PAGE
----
Video solutions to help Grade 7 students learn how to solve word problems leading to inequalities.

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Lessons for Grade 7

Common Core For Grade 7

• Students solve word problems leading to inequalities that compare px + q and r, where p, q, and r are specific rational numbers.

• Students interpret the solutions in the context of the problem.

Lesson 14 Summary

The goal to solving inequalities is to use If-then moves to make 0s and 1s to get the inequality into the form x > a number or x < a number. Adding or subtracting opposites will make 0s. According to the If-then move, a number that is added or subtracted to each side of an inequality does not change the solution of the inequality. Multiplying and dividing numbers makes 1s. A positive number that is multiplied or divided to each side of an inequality does not change the solution of the inequality. However, multiplying or dividing each side of an inequality by a negative number does reverse the inequality sign.

Given inequalities containing decimals, equivalent inequalities can be created which have only integer coefficients and constant terms by repeatedly multiplying every term by ten until all coefficients and constant terms are integers.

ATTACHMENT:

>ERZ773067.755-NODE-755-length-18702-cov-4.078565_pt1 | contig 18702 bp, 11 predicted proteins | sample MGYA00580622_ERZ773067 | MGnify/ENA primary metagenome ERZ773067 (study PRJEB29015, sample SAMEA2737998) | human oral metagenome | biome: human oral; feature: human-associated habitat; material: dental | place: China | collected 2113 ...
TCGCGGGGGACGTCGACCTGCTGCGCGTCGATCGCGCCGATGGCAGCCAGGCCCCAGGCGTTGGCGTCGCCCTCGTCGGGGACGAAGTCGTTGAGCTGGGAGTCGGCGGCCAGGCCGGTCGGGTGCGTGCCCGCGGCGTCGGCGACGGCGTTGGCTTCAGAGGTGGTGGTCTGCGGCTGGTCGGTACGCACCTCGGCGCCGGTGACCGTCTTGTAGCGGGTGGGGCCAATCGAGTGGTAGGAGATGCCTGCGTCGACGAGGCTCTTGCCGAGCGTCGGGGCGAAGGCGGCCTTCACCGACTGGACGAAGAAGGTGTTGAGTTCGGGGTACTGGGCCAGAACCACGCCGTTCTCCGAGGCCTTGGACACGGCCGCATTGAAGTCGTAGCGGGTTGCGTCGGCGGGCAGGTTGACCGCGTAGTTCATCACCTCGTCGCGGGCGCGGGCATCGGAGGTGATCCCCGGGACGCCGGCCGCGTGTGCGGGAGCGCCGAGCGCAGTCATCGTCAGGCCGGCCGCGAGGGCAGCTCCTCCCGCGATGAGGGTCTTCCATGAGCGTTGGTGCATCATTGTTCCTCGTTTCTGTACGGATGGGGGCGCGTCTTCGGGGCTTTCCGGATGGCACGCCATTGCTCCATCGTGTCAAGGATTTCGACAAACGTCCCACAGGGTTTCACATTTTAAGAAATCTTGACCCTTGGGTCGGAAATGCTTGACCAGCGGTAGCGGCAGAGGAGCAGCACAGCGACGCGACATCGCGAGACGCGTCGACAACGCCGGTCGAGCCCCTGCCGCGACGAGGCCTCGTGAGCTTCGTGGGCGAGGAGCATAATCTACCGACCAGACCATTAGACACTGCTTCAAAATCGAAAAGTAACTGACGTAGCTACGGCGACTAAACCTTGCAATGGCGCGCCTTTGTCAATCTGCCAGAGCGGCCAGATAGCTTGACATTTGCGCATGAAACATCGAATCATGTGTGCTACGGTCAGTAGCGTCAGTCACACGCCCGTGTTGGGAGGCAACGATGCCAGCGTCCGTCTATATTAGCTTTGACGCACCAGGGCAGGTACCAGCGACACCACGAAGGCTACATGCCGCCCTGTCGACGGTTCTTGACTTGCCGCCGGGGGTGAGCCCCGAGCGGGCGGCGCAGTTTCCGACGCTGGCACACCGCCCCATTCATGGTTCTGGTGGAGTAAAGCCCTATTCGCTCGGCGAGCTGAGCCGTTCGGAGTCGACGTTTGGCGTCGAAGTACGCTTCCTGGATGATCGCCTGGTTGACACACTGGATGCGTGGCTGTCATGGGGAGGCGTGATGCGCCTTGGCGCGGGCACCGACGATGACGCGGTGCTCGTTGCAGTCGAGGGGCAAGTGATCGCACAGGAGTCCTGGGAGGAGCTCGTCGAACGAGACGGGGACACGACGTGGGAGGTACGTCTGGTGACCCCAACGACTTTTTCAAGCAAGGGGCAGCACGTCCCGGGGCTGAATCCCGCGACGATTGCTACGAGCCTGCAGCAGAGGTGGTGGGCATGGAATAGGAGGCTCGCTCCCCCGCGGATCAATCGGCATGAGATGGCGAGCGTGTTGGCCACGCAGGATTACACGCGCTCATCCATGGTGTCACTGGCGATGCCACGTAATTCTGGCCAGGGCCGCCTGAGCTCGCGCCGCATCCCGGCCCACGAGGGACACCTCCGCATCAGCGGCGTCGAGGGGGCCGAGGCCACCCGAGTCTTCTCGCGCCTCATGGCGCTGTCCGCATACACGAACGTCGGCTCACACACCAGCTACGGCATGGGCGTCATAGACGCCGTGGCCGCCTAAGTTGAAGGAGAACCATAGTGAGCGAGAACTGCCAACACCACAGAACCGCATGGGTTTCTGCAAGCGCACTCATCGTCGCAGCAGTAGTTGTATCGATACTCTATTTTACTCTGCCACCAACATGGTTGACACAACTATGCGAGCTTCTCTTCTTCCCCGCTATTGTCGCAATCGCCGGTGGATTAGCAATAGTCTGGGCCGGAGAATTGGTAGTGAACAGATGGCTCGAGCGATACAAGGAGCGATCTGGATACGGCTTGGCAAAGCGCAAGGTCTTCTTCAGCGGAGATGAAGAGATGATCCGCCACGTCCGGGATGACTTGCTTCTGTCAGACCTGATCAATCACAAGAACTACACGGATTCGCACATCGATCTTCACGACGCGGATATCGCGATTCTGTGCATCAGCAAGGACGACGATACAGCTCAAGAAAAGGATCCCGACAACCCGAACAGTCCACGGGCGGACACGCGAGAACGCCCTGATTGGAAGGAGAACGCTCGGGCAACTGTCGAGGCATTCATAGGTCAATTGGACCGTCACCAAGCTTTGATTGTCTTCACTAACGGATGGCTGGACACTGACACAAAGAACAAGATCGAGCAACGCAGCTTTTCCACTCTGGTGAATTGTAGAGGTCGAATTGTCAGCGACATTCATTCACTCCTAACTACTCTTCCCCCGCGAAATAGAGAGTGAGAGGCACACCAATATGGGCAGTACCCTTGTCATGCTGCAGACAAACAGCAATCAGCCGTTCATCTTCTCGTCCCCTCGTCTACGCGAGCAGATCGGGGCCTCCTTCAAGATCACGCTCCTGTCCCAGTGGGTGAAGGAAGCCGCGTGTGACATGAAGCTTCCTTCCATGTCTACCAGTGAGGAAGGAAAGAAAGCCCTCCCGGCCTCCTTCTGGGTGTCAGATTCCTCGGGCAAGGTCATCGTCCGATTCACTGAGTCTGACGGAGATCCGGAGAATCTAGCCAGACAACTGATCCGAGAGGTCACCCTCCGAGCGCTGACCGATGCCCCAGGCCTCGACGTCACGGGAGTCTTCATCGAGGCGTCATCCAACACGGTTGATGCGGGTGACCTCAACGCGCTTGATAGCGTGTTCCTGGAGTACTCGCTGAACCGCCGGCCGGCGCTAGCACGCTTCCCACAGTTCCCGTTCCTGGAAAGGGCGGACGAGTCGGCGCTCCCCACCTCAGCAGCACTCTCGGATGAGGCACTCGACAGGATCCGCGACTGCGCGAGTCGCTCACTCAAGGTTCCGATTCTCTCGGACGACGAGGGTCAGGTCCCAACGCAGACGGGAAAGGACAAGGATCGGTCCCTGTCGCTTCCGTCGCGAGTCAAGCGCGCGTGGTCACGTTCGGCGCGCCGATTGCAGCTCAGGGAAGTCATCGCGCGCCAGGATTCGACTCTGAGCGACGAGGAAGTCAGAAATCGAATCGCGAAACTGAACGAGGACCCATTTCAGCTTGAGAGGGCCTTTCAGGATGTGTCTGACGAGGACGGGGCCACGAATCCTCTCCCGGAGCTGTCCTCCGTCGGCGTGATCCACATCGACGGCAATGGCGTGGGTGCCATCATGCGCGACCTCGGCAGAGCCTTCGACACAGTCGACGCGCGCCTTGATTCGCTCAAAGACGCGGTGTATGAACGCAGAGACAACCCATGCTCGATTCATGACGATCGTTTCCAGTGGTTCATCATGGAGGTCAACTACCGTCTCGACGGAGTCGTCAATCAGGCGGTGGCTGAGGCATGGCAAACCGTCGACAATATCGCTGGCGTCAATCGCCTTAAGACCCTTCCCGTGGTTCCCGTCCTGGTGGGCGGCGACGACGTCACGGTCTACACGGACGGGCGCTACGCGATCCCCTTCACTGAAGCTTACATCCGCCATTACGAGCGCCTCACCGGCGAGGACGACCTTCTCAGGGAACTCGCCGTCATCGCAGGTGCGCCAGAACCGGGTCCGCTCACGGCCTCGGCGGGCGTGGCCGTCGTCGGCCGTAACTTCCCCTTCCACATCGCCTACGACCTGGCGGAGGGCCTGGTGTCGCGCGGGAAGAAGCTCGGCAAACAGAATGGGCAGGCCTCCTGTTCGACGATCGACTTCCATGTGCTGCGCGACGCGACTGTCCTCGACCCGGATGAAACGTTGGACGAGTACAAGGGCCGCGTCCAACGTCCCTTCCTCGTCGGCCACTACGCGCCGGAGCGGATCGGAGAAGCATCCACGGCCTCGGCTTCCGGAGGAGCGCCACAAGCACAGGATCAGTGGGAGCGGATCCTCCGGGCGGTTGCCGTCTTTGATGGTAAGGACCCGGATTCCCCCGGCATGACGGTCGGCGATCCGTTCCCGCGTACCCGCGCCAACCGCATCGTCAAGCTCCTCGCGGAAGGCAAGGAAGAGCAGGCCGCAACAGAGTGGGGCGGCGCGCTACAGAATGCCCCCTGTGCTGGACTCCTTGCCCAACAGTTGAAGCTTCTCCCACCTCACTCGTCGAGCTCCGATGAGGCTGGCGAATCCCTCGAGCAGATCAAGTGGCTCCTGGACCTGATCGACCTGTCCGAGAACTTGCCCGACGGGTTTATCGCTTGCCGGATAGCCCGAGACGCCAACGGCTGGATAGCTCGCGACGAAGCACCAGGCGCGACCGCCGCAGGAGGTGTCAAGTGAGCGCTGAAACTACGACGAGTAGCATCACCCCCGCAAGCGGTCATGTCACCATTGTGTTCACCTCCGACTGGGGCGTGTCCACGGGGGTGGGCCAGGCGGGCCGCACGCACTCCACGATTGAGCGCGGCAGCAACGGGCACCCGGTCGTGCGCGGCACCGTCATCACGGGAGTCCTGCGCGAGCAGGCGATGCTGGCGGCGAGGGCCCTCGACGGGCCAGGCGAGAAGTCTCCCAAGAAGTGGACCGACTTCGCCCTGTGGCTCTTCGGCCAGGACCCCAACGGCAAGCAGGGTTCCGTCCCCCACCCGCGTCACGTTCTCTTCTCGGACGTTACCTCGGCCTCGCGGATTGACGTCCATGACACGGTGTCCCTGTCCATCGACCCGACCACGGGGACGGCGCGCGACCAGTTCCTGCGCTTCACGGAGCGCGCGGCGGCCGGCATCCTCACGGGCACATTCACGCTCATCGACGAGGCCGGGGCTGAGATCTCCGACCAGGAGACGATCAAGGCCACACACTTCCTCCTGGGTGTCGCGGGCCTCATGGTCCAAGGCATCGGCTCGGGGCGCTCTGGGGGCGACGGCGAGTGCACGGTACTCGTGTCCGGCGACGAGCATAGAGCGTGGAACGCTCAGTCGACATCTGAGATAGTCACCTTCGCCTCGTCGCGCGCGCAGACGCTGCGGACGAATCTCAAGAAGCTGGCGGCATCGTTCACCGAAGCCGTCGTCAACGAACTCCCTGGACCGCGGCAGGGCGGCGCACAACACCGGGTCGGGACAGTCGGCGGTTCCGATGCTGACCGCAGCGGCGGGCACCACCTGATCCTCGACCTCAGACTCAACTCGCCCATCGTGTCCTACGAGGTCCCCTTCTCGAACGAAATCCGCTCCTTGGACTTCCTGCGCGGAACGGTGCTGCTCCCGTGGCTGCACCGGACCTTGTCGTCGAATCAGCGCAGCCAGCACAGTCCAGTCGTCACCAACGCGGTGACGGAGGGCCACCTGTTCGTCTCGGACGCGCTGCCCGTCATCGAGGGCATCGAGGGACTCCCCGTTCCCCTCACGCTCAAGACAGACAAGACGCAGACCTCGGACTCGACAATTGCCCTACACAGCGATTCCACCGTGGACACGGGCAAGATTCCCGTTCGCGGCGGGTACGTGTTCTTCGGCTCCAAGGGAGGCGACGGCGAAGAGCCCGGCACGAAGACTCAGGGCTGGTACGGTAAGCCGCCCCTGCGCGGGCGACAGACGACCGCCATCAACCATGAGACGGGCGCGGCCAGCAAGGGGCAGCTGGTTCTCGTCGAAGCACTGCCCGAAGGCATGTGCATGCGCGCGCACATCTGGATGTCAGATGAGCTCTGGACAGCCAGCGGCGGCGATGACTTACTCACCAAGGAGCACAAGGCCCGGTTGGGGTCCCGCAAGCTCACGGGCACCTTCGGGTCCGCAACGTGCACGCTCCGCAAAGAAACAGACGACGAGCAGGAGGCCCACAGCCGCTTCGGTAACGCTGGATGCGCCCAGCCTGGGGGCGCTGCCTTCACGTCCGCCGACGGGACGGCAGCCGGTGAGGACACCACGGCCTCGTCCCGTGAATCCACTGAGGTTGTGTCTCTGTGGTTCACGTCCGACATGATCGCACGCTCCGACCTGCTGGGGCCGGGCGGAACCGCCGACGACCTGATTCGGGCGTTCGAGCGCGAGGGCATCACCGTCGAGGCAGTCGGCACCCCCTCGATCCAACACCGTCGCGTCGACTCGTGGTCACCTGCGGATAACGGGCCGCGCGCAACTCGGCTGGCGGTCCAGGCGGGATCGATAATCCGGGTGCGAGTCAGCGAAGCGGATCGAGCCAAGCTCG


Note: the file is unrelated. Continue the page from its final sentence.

Given inequalities containing fractions, equivalent inequalities can be created which have only integer coefficients and constant terms by multiplying every term by the least common multiple of the values in the denominators.

Lesson 14 Classwork

Opening Exercise

You are the owner of the biggest and newest rollercoaster called the 'Gentle Giant'. The rollercoaster costs $6 to ride. The operator of the ride must $200 pay per day for the ride rental and $65 per day for a safety inspection. If you want to make a profit of $1000 at least each day, what is the minimum number of people that must ride the rollercoaster to make that profit? Write an inequality that can be used to find the minimum number of people, p, that must ride the rollercoaster each day to make the daily profit.

Solve the inequality.

Interpret the solution.

Example 1

A youth summer camp has budgeted $2000 for the campers to attend the carnival. The cost for each camper is $17.95, which includes general admission to the carnival and meals. The youth summer camp must also pay $250 for the chaperones to attend the carnival and $350 for transportation to and from the carnival. What is the greatest amount of campers that can attend the carnival if the camp must stay within their budgeted amount?

Example 2

The carnival owner pays the owner of an exotic animal exhibit $650 for the entire time the exhibit is displayed. The owner of the exhibit has no other expenses except for a daily insurance cost. If the owner of the animal exhibit wants to make more than $500 in profits for the 5 1/2 days, what is the greatest daily insurance rate he can afford to pay?

Example 3

There are several vendors at the carnival who sell products and also advertise their businesses. Shane works for a recreational company that sells ATVs, dirt bikes, snowmobiles, and motorcycles. His boss paid him $500 for working all of the days at the carnival plus 5% commission on all of the sales made at the carnival. What was the minimum amount of sales Shane needed to sell if he earned more than $1,500?